An important problem in low-cost housing projects developed in rural environments is how these blend with their surroundings, and in this sense the construction system plays a crucial role. In the case of modestly sized dwellings, choosing load-bearing walls seems to be the most reasonable option, because it is a way of building efficiently while following the methods used by local labor and in keeping with vernacular construction tradition. The idea of this project was to develop a highly rationalized system of load-bearing walls.
Placing walls at three meter intervals is a sure bet in social housing, because it allows reducing the size of slabs and enclosure elements. The whole construction becomes structure in this way.
In the case of the fifteen social housing units built by Ramón Araujo in Villarrubio (Cuenca), the walls are made of concrete block, measuring 40 x 20 centimeters and finished with white marble pieces joined with lime mortar, so that the blocks can be exposed. The slabs are prestressed concrete sheets measuring 15 centimeters thick and 120 centimeters wide, so that each sheet equals three blocks, and the depth, together with the enlarged area, one course. With this arrangement a modular system is very simple, and the wall openings can be as large as needed, with a flexible floor plan distribution.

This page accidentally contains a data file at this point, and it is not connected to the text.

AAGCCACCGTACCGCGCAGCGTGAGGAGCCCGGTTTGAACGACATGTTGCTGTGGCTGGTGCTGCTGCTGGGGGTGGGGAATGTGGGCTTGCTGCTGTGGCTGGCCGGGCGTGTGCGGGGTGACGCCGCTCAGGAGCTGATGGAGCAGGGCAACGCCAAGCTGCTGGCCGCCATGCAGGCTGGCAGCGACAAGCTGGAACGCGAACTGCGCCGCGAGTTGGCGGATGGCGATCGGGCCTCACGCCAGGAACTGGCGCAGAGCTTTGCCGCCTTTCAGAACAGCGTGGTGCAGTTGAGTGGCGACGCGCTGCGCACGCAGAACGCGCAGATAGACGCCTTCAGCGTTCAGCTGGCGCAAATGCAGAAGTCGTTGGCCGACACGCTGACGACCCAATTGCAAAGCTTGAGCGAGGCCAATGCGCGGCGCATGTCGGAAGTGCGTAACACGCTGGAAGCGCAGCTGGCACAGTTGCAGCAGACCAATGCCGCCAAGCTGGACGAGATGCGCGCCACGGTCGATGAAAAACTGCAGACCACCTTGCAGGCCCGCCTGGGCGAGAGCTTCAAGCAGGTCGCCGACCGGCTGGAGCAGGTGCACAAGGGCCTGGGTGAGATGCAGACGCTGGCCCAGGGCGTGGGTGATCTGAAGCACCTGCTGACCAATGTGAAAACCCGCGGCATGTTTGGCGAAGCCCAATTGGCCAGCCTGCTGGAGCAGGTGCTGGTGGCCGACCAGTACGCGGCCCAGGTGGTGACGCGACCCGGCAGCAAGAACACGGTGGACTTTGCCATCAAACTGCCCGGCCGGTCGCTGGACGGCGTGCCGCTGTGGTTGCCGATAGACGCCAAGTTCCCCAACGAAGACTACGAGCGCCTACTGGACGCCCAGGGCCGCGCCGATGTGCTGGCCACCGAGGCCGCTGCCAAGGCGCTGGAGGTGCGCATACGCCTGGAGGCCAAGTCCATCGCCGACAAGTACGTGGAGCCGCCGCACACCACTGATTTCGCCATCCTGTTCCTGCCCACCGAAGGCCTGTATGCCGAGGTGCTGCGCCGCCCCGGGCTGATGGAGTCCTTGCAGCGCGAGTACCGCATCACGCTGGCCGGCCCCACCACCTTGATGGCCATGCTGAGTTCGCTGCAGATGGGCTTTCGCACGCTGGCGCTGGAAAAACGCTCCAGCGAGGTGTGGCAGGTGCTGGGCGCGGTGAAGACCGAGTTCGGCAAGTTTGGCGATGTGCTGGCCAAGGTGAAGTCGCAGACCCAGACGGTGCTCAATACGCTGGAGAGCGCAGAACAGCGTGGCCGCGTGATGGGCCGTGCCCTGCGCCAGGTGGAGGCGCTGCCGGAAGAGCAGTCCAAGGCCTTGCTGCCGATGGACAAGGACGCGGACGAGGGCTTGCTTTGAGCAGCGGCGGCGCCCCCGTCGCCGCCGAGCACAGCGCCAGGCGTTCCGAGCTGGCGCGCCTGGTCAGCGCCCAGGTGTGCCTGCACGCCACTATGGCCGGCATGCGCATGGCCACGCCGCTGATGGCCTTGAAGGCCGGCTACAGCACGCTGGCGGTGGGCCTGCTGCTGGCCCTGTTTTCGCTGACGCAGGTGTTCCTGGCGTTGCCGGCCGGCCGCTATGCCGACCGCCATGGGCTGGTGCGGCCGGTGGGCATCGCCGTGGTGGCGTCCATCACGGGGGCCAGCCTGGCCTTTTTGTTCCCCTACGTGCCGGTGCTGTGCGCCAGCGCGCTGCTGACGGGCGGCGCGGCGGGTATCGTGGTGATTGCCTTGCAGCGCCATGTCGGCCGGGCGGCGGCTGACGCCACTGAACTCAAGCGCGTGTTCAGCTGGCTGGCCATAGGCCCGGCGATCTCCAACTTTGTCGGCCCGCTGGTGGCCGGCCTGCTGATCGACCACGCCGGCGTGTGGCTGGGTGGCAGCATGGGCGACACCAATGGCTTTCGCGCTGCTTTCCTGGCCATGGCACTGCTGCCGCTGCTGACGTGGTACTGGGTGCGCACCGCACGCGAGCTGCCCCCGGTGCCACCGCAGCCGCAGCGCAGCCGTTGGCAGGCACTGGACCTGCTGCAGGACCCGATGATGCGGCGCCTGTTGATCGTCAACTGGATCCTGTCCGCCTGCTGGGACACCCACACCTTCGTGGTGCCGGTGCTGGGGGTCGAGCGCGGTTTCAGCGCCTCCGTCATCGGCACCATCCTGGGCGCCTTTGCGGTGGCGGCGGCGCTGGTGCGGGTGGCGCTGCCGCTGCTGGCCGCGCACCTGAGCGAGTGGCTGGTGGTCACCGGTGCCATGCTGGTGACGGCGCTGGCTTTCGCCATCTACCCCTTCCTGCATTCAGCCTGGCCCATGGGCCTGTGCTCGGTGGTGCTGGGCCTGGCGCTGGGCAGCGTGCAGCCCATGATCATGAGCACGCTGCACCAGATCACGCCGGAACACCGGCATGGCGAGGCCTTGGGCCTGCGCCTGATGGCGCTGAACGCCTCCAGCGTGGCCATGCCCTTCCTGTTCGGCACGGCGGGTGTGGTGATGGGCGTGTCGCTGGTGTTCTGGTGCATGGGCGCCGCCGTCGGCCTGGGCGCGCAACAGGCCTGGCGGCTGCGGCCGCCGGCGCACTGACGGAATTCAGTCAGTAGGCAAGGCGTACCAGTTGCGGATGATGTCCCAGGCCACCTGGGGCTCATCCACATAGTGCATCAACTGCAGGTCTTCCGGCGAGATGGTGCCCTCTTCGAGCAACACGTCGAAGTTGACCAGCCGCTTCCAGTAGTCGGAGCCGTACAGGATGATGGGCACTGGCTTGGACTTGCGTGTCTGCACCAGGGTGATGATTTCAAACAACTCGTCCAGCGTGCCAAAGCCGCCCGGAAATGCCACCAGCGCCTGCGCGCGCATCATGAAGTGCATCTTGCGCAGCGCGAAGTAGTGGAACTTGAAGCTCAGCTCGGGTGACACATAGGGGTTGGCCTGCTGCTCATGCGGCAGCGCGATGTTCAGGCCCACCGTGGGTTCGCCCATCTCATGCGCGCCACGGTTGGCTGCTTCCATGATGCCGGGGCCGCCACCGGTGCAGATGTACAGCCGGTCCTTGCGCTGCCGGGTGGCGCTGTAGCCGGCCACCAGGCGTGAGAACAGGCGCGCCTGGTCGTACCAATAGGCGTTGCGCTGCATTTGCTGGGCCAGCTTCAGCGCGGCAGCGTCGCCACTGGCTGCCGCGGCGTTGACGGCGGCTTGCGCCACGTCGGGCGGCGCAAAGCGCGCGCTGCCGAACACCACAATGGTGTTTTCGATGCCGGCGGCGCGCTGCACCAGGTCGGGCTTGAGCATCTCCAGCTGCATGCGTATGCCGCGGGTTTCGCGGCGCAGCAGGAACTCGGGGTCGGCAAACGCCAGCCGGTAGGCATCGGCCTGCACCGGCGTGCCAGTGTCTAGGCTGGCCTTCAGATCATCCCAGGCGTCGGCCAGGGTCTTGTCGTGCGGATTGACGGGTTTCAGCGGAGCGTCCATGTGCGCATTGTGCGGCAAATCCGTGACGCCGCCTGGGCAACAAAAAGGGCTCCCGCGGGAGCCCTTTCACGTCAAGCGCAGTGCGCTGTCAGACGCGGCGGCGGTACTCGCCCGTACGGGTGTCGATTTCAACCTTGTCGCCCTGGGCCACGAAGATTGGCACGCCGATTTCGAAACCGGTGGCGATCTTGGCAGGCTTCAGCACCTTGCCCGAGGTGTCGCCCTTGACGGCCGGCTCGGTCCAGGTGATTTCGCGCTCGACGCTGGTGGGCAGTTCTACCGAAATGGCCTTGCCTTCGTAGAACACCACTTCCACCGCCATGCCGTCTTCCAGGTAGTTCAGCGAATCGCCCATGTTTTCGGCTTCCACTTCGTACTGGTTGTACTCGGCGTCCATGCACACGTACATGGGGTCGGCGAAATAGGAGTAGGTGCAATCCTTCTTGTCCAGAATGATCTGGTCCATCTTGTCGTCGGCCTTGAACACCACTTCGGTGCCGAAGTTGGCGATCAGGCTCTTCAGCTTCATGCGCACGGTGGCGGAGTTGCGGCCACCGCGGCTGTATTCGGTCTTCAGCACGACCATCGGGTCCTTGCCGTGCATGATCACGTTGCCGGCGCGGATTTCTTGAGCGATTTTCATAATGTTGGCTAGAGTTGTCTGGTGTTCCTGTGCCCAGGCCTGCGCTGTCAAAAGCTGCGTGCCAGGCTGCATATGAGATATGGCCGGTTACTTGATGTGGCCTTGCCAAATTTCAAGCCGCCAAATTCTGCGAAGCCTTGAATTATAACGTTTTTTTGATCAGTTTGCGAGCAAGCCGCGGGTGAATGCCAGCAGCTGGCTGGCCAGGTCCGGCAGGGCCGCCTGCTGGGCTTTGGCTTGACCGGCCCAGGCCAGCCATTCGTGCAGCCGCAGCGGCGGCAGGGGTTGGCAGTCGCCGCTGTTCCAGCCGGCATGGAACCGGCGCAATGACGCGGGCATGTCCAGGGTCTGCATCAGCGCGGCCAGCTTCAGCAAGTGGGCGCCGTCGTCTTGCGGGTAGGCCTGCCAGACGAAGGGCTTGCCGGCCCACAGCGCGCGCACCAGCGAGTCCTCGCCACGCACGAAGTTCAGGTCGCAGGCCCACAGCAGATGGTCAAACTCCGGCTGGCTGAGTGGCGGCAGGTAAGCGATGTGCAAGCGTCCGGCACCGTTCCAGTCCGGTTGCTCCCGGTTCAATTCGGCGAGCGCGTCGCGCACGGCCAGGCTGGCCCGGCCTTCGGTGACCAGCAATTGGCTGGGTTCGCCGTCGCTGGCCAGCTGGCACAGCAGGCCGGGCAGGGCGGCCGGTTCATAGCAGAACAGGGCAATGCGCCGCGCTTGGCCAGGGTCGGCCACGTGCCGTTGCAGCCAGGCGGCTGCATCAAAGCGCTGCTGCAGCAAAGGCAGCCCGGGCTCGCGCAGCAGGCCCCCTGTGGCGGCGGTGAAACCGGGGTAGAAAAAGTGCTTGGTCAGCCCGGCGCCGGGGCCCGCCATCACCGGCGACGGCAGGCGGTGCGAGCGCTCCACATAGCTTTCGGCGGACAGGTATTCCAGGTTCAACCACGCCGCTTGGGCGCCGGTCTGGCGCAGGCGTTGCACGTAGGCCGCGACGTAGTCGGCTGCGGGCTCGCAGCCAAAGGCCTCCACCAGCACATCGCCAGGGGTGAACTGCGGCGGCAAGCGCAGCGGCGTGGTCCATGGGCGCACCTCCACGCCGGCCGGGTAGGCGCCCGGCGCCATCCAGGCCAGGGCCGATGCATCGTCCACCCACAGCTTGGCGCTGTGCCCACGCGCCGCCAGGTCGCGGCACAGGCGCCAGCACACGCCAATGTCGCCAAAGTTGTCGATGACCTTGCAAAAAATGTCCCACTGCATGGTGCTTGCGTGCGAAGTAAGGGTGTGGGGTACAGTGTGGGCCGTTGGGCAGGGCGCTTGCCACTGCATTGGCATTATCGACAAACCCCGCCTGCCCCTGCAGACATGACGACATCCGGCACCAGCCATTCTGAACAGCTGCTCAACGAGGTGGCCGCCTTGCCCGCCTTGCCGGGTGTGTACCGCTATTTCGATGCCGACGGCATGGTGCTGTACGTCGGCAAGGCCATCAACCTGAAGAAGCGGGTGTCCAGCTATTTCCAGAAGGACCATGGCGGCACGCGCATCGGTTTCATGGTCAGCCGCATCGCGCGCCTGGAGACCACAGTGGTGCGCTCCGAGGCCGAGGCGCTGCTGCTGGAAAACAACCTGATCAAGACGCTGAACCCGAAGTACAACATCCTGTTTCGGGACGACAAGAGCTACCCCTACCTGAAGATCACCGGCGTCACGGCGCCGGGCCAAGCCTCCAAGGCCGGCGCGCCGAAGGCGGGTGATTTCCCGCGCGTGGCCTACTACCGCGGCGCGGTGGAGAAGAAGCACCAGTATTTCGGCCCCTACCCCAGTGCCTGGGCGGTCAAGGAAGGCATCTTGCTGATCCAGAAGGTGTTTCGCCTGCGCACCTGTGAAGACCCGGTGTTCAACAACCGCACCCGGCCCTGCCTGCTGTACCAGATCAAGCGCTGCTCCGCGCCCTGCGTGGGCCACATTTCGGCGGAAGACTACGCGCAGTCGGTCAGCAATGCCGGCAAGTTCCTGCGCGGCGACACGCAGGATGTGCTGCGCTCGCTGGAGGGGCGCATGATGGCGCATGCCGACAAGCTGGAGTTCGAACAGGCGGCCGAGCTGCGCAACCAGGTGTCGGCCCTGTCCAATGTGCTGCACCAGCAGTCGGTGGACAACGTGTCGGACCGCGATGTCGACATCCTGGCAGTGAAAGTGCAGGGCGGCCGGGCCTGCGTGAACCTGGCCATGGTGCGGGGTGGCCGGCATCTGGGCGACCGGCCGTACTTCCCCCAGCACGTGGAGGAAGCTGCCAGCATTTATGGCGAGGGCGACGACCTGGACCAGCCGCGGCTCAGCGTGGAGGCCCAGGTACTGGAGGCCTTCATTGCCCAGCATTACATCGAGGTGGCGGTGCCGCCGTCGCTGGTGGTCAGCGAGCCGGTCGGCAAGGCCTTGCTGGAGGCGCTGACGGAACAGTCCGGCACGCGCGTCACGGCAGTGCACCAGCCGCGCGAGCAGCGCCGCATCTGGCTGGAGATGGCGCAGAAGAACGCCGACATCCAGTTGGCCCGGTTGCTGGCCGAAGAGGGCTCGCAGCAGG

This sequence of parallel walls is stabilized with the facade walls, which stem from the first slab, so the houses are elevated. The walls are staggered to span the unevenness of the terrain, but always following the block module. Aiming to maintain the unity of the whole, a series of gables are added to connect the cornice lines. This roof structure – which is exposed to the interior – is configured as a light slab of metallic rafters with an upper profiled sheet stemming from a metallic profile that crowns the whole wall.
In terms of buiding type, the dwellings are courtyard-houses, which permits using environmental control systems that are basic but very effective, inspired in traditional construction methods: several orientations, cross ventilation and massive construction.